Another Reason to Stop the PPI: Clinician Debate

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Recently, I posted a case drawn from my own clinical practice that involved a 60-year-old woman with gastroesophageal reflux disease (GERD). She has been taking a daily dose of a proton pump inhibitor (PPI) for years, with admitted symptom improvement. She now wishes to stop because of her concern that the drug increased her risk for COVID-19. My advice was to stop the PPI, but not because of COVID risk.

This case elicited a number of comments and ideas for which I extend my thanks!

This case was controversial, although the patient’s risk for COVID-19 as a result of taking a PPI was clearly not the main theme of the conversation around the case. On that score, I agree with readers who emphasized that routine mitigation strategies, such as hand hygiene and physical distancing, are her most effective means to prevent COVID-19. Given our current state of knowledge, management of chronic medications is not as critical in reducing risk.

Most of the conversation focused on two things: the role of PPIs in GERD and need to rule out other potentially treatable conditions that might explain Virginia’s GERD. I see patients like Virginia routinely, and it sounds like many of you do as well. Virginia was taking omeprazole 40 mg twice a day and, like many of you, I wondered why her previous clinician had elected to prescribe such a high dose. A fresh clinical perspective on a long-standing case can be helpful to see opportunities for improvement in care. Reevaluating the need to carry over an unnecessary PPI is a potential area for improvement. It is worthwhile to address this issue with more history and shared decision-making.

Her case provided some clues that there are steps other than PPIs or other acid-suppressing therapy that might improve her GERD symptoms. In addition to her PPI, Virginia was also taking frequent naproxen to treat her knee osteoarthritis. Oral nonsteroidal anti-inflammatory drugs (NSAIDs) are implicated in worsening GERD, and considering a different form of treatment, such as acetaminophen and/or a topical NSAID, can be beneficial for patients in the long term. In contrast, looking for Helicobacter pylori as a potential etiology for her GERD does not seem to be necessary because treating for this infection is not likely to improve GERD.

Most comments focused on the potential for weight loss to improve this patient’s GERD. There were, maybe understandably, those who expressed doubt that she could accomplish meaningful weight loss. Of course, losing weight is one of the most difficult objectives for many patients, and it can be a source of severe frustration for patient and clinician alike.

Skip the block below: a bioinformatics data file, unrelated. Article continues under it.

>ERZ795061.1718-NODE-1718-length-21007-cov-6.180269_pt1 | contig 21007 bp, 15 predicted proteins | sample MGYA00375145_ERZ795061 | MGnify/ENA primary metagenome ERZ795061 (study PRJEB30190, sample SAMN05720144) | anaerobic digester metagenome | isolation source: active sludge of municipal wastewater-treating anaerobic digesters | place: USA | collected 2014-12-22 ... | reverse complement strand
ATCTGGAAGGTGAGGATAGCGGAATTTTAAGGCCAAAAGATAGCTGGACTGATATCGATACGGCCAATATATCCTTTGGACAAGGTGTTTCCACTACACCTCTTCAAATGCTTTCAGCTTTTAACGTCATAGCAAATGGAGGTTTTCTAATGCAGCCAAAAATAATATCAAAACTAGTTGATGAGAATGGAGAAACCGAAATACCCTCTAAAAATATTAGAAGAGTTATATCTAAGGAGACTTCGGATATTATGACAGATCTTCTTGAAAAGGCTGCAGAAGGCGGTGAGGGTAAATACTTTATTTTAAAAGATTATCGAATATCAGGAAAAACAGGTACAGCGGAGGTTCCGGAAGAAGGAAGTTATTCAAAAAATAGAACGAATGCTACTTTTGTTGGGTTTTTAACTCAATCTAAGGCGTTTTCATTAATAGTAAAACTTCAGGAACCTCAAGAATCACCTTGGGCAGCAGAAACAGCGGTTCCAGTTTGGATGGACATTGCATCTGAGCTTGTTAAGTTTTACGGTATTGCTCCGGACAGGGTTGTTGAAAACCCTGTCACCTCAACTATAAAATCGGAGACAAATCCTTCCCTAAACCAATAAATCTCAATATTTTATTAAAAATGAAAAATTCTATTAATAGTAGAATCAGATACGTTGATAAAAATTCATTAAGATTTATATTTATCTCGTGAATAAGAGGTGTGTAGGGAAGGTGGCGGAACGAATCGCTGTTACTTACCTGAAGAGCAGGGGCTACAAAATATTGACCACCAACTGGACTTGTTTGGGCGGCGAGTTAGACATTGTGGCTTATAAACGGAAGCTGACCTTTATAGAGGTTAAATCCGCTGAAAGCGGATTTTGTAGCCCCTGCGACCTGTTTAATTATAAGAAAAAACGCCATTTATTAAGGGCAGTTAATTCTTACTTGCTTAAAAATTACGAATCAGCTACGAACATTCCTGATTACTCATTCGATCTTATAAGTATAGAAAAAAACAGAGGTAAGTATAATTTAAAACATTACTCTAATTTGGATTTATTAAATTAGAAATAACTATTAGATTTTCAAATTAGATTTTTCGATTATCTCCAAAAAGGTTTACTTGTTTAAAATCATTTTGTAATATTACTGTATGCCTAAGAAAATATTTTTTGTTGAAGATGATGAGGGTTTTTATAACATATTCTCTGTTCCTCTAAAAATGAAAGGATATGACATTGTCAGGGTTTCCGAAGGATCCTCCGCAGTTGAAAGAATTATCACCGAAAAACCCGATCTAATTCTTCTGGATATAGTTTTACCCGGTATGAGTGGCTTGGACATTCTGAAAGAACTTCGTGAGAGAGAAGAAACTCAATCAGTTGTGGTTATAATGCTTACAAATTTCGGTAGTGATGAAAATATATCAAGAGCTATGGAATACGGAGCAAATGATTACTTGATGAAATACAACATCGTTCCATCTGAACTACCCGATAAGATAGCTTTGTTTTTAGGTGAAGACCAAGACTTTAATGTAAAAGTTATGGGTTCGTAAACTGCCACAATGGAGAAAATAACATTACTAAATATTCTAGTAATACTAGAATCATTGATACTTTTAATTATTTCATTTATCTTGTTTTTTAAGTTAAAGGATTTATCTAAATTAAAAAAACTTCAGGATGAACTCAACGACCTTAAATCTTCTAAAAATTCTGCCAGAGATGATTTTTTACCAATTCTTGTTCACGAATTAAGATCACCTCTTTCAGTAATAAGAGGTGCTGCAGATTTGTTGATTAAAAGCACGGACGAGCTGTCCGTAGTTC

But that rationale should not be a reason to ignore weight loss as an important goal among adults with obesity, even at age 60 years. In a clinical trial of a phased behavioral weight loss intervention among adults with cardiovascular risk factors, fully two thirds of participants who were aged 60 years or older were able to lose at least 4 kg during the 6-month trial. This compared favorably with adults aged 50 years or younger, half of whom lost a comparable amount of weight. Older adults were also more likely to maintain their weight loss compared with younger adults during the 30-month follow-up period.

This patient, worried about her risk for COVID, may be motivated to lose weight knowing that obesity is associated with a higher risk for complications from the disease. This could be a good point to note when initiating a behavioral weight loss program. But her expectations should be tempered, and any intervention to address weight should be realistic and able to be maintained long term. A crash weight loss program is unlikely to be either healthy or successful.

For this patient, the issue of bone health must be considered when advising weight loss as excessive weight loss might reduce bone density. However, the benefits of weight loss, as noted in multiple comments, will extend beyond probable improvement in her GERD. That makes this issue worth revisiting and certainly as least as important as her PPI therapy.

And let’s not forget the reason she wanted to stop the PPI in the first place — her fear that it increased her risk for COVID. Although we don’t have a definitive answer yet, it certainly appears that another benefit of discontinuing her PPI may well be that it reduces her risk for COVID-19. Clinical inertia in this case is a missed opportunity to reduce her burden of medications while improving her long-term health.

Charles P. Vega, MD, is a clinical professor of family medicine at UC Irvine and also serves as the UCI School of Medicine assistant dean for culture and community education. He focuses on medical education with an intent to resolve health disparities.

Medscape Family Medicine © 2020 WebMD, LLC

Any views expressed above are the author’s own and do not necessarily reflect the views of WebMD or Medscape.

Cite this: Another Reason to Stop the PPI: Clinician Debate – Medscape – Oct 13, 2020.Recommendations

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